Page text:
Annora’s hands were clasped, her cheeks were flushed, her eyes glanced with the dew of admiration, and there were others who were carried along by the charm of the young orator’s voice and enthusiasm; but there were also anxious glances passing, especially between the divine Arthenice and her son-in-law, M. de Montausier, and when there had been time for the compliments the discourse merited to be freely given, Madame de Rambouillet said: ’My dear friend, the tribute may be indeed the highest, but it can scarcely be the most appreciable either by the fortunate individual or his friends. I therefore entreat that the most eloquent discourse of our youthful Cicero of admires who have listened to it.’
Everybody bowed assent, but the young man himself began, with some impetuosity: ’Madame will believe me that I had not the slightest political intention. I spoke simply as a matter of history.’
‘I am perfectly aware of it, Monsieur,’ returned the Marquise; ’but all the world does not understand as well as I do how one may be carried away by the fervour of imagination to identify oneself and one’s surroundings with those of which one speaks.’
‘Madame is very severe on the absent,’ said M. Darpent.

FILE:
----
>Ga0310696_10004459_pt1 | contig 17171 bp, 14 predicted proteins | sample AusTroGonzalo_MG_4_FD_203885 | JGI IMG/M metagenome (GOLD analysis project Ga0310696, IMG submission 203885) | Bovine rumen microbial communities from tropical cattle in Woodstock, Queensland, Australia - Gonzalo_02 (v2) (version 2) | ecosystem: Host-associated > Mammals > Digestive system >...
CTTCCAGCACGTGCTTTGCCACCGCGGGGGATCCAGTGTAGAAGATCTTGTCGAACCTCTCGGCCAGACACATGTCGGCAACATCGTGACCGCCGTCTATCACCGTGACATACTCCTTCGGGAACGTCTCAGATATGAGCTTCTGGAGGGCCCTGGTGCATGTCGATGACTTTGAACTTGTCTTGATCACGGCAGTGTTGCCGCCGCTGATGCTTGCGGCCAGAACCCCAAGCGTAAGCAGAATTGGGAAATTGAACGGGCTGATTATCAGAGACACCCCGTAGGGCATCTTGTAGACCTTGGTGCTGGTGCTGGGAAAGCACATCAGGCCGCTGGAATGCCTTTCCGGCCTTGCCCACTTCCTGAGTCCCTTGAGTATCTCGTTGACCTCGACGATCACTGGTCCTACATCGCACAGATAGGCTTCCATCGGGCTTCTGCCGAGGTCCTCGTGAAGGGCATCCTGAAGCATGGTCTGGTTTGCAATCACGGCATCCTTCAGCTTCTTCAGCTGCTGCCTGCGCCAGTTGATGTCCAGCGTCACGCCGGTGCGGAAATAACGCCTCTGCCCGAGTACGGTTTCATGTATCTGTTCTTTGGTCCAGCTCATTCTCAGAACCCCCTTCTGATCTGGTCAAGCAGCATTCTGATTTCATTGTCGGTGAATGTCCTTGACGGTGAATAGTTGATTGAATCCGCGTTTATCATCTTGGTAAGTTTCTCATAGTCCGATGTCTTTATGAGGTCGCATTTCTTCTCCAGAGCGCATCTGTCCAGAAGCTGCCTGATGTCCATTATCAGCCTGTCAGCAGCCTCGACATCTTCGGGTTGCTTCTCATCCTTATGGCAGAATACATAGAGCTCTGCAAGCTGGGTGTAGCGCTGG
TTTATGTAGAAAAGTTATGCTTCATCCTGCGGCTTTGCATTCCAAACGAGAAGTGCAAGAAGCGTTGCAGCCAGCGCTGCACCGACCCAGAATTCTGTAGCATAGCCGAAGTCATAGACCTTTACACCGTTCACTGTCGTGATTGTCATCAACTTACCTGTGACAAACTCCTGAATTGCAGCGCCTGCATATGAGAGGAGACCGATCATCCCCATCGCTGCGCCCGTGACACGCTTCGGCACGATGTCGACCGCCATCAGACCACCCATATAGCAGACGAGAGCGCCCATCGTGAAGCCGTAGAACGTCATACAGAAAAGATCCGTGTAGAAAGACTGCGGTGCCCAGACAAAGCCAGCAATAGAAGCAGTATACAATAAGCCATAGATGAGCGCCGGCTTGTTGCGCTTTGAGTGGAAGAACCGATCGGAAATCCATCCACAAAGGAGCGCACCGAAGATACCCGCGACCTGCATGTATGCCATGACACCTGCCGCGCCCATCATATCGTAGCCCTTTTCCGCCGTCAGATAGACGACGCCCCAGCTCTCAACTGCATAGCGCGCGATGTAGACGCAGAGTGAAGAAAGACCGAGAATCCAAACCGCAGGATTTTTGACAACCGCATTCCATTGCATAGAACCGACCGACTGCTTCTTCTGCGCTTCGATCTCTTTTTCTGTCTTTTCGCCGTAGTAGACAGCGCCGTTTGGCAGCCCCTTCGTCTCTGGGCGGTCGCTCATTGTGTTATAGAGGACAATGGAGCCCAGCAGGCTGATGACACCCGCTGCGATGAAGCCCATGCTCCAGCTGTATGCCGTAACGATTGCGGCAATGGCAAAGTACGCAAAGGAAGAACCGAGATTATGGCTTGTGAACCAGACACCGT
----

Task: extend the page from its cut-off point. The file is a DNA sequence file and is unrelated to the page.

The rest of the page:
‘Monsieur thinks I have inferred more treason than he has spoken,’ said Madame de Rambouillet gaily. ’Well, be it so; I am an old woman, and you, my friend, have your career yet to come, and I would have you remember that though the great Cesar be dead, yet the bodkin was not in his time.’
’I understand, Madame, after the lion comes the fox. I thank you for your warning until the time—–’
‘Come, come, we do not intend to be all undone in the meantime,’ exclaimed Madame de Rambouillet. ’Come, who will give us a vaudeville or something joyous to put out the grand serious, and send us home gay. My dear Countess,’ and she turned to a bright-looking young lady, ’relate to us, I entreat of you, one of your charming fairy tales.’
And the Countess d’Aulnoy, at her request, seated herself in a large arm-chair, and told us with infinite grace the story I have so often told you, my grandchildren, of the White Cat and the three princes.
The expected descent on the Isle of Wight did not take place, for though Prince Rupert was High Admiral, so large a portion of the fleet was disaffected that it was not possible to effect anything. Before long, he went back to the ships he had at Helvoetsluys, taking the Prince of Wales with him. My brother Walwyn yielded to an earnest entreaty that he would let us take care of him at Paris till there was some undertaking really in hand. Besides, he was awaiting the issue of his cause respecting the Ribaumont property in Picardy, to which the Count de Poligny set up a claim in right of a grant by King Henry III. in the time of the League. It must be confessed that the suit lingered a good deal, in spite of the zeal of the young advocate, M. Clement Darpent,—nay, my mother ad my brother De Solivet sometimes declared, because of his zeal; for the Darpent family were well known as inclined to the Fronde party.